The American Dream

You can see the problem at a glance. The Shoeshine stand is too far off the beaten path. Specifically, it’s behind a broken ATM in Terminal 2 at SFO. The sign out front helps, but still, when your business relies entirely on foot traffic, you need to be where the feet are. I wandered back and took a seat, as a middle-aged man from another country tried to shine the rubber trim on the ugliest pair of tennis shoes I’ve ever seen. The owner of the ugly tennis shoes was a teenager who seemed grateful for the improvement. I arrived in time to hear the kid say, “Thanks very much. That’s SO much better. How much do I owe you?”

“How old are you?” said the man.

“Sixteen,” said the kid.

“Still in high school?”

“Yes sir,” said the kid.

“No charge for you,” said the man. “Come back again though, when you have a job.”

Next to me, a woman cursed at the broken ATM and stomped off, as the shoeshine guy turned his attention to me.

“Good morning,” he said. “Nice boots. Red Wings?”

“Wolverines,” I said. “Thousand Milers.”

“How many miles do have on them?” he asked.

“Couple hundred,” I said. “Maybe more.”

“Looks like it,” he said. “Have they been shined before?”

“First time,” I said.

As the man went to work, I learned that his name was Tony, and that he’d been shining shoes since 2011.

“You must be very good it by now,” I said.

“Not for me to say,” said Tony. “I like it, though, and have many repeat customers. Where are you headed today?”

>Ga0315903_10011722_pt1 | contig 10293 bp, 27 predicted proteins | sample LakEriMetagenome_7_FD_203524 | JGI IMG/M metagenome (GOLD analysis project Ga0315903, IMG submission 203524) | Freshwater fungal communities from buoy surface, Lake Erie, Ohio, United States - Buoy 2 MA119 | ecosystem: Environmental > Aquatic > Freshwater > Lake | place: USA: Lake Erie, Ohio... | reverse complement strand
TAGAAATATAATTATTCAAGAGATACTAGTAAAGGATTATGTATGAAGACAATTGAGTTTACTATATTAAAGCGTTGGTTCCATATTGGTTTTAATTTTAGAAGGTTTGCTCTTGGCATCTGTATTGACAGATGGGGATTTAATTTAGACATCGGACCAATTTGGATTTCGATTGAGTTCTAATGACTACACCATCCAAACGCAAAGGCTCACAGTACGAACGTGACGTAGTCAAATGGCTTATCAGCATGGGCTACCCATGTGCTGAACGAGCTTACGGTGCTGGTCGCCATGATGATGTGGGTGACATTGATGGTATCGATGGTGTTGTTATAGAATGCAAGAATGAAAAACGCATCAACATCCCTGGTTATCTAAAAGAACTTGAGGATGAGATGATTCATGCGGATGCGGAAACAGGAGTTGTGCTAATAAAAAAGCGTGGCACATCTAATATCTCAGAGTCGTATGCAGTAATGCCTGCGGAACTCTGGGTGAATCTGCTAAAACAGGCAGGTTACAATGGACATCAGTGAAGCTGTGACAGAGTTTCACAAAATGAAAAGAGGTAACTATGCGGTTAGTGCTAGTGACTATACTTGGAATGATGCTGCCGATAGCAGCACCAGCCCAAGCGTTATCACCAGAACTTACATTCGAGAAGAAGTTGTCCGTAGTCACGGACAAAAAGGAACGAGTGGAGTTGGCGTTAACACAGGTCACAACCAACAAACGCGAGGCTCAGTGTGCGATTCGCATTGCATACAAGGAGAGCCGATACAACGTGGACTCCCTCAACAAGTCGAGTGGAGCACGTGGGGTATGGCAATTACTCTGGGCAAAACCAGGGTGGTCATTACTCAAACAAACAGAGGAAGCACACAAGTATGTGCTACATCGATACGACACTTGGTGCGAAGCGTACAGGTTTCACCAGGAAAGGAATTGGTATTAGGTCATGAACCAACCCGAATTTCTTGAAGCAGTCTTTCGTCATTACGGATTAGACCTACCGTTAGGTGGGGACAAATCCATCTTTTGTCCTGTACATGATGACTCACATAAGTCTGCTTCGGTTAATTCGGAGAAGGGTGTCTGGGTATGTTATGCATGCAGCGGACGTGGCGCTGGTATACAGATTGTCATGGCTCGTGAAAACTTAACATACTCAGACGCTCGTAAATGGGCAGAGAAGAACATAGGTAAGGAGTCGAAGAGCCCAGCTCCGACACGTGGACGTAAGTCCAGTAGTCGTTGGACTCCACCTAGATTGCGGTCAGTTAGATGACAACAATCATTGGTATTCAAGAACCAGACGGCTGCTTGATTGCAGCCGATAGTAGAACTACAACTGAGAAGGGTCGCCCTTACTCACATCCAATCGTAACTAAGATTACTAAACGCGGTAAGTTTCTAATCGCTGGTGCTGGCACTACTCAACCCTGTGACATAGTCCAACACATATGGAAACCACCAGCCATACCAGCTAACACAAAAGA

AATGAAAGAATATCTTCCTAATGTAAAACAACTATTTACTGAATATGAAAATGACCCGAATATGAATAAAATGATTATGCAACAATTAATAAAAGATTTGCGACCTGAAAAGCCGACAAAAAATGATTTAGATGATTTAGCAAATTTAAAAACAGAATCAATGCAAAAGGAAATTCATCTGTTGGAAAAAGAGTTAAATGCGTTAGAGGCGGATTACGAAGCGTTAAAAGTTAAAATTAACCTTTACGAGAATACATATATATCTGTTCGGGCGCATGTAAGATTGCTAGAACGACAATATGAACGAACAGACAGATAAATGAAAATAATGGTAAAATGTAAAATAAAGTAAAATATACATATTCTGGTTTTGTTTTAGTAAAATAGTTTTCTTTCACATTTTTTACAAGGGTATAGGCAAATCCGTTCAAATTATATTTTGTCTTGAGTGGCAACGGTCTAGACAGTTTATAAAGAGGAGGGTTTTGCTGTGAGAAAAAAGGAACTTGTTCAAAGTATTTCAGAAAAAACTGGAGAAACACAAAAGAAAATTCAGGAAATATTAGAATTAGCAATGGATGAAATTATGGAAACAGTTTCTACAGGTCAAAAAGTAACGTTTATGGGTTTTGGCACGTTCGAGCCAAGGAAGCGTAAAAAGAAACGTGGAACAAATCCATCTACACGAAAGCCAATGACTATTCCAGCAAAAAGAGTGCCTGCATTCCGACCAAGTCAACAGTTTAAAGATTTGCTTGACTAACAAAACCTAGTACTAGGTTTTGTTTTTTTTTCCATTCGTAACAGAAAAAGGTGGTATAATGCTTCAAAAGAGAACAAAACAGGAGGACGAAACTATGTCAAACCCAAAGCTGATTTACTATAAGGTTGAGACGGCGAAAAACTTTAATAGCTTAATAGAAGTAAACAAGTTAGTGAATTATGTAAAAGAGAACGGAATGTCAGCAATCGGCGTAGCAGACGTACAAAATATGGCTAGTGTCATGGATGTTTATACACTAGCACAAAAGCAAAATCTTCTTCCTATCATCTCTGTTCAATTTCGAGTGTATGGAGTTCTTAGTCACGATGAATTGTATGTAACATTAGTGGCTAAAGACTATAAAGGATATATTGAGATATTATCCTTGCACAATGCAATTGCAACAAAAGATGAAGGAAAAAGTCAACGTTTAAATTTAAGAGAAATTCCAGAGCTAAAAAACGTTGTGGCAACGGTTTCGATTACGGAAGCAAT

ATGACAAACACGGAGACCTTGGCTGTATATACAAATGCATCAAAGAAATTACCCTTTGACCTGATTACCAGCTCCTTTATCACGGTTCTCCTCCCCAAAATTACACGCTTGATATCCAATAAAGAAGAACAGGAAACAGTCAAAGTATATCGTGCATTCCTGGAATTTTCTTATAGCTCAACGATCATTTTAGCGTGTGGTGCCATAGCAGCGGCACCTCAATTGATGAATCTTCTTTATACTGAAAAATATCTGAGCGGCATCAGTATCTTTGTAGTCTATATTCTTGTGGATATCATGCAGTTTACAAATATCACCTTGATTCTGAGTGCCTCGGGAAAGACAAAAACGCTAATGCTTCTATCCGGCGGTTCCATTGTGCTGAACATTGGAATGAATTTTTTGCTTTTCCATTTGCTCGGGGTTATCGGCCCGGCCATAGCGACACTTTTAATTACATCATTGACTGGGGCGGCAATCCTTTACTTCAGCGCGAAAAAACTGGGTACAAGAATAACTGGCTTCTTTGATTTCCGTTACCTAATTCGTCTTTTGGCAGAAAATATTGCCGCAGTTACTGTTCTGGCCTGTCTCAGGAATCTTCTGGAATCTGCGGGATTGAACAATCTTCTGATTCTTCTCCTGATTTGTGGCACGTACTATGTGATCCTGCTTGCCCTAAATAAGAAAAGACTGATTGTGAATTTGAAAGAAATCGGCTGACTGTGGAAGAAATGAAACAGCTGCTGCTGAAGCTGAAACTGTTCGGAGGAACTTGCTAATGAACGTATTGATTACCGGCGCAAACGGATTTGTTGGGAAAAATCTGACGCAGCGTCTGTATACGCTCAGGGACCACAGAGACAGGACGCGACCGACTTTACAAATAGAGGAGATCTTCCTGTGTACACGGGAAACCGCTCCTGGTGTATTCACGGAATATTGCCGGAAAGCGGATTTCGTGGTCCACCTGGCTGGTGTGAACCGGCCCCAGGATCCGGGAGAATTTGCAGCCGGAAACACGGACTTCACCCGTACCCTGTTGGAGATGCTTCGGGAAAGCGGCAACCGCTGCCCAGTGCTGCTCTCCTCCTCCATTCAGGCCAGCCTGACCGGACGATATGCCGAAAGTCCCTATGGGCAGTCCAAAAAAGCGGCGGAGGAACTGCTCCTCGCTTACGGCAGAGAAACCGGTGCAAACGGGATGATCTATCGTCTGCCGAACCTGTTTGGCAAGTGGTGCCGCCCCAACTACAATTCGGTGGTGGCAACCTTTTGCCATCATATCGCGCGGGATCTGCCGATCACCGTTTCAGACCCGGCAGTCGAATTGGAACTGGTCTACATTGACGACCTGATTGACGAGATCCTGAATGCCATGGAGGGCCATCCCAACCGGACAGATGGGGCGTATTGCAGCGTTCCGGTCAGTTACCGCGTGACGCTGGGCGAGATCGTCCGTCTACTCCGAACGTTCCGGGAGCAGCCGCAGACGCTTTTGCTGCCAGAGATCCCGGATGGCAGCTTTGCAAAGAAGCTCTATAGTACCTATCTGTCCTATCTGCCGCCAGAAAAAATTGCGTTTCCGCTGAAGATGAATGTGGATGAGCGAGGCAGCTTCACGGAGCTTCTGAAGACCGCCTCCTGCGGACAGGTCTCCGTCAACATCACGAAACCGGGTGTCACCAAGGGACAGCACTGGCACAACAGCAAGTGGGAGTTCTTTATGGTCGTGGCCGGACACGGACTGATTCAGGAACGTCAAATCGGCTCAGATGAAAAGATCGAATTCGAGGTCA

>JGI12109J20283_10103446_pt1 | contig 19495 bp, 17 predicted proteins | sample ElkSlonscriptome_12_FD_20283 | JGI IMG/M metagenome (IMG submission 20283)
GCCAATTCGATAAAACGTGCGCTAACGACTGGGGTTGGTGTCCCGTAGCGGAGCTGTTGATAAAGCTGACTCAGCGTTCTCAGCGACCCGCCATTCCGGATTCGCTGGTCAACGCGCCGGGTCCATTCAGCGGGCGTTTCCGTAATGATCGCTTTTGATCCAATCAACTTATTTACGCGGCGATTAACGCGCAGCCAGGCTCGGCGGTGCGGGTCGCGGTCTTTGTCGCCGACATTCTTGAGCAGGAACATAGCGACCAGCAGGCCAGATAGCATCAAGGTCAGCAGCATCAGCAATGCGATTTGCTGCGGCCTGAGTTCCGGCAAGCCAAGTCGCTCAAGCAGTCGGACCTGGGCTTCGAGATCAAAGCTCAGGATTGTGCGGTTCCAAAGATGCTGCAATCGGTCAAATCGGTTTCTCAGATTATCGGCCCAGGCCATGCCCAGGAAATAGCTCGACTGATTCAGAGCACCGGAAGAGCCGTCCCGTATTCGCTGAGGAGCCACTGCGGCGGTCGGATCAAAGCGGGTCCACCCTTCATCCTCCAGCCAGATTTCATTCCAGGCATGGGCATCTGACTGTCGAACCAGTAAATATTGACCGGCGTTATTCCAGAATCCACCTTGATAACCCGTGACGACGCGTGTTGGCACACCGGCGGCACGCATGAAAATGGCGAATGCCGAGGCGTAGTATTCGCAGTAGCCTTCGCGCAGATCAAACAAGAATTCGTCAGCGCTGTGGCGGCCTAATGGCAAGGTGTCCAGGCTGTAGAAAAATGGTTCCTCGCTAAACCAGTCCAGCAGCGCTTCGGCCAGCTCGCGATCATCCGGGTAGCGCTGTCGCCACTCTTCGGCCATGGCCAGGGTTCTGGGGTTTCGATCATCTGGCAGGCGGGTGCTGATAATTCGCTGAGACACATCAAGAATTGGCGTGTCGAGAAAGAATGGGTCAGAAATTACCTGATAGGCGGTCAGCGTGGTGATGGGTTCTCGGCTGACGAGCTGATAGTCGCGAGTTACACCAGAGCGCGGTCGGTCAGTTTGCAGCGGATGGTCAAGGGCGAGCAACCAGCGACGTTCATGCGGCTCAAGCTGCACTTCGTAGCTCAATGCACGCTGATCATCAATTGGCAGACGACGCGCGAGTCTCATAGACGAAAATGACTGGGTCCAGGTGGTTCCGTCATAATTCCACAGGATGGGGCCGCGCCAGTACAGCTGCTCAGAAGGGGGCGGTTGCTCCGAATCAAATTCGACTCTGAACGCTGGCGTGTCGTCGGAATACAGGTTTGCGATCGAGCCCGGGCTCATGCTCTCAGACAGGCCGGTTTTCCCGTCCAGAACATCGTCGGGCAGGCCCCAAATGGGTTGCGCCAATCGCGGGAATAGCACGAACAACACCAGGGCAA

“Palm Springs,” I said.

“For what purpose?”

“I’m supposed to give a speech to some very wealthy people about the meaning of the American Dream.”

Tony looked up from my boots, which were speckled with mud and some unidentified grime.

“I know about the American Dream,” he said. “I am Filipino.”

“I thought so. What’s your last name?”


“Well, Tony Alberto, are you living the American Dream?”

“Of course,” he replied. “I am here. My family is with me. I have two jobs and two children, but I lost one during Covid.”

“A job or a kid?” I asked.

Tony laughed, to my relief, and said “the job. But it’s no big deal. I can always get another job. Too late,” he said, “to get another kid.”

Tony had not yet begun to shine my shoes. He was still cleaning them with soap and wet rag. Then he applied some leather softener. The he worked out the scuffs and scrapes. Then he applied some more leather softener. Then, some polish.

“How many shoes have you shined today?”

“You are my second customer,” he said. “It’s slow for a Friday.”

“How many do you hope to do?”

“I would be pleased with ten,” he said.

Next to me, a man kicked the broken ATM.

“Why the hell doesn’t it tell me there’s no money inside, before it takes my card and asks me how much I want?!”

The question seemed rhetorical, so I offered no reply, as Tony’s radio played a song I didn’t recognize, with a lot of trumpets. I checked the time.

“Are you in a hurry?” asked Tony. “I can make your boots look like new.”

The plane was starting to board, but the gate was close.

“Take your time, Tony. Make ‘em look as good as you can.”

I was the last to board, but I made it, and now I’m thinking about what to say to a roomful of wealthy people in Palm Springs about the American Dream. To be honest, I’m still not sure what to tell them. Dreams are tricky things to nail down, especially when they’re preceded by the word “American.” I suspect I’ll come up with something. Either way though, my shoes will look great.

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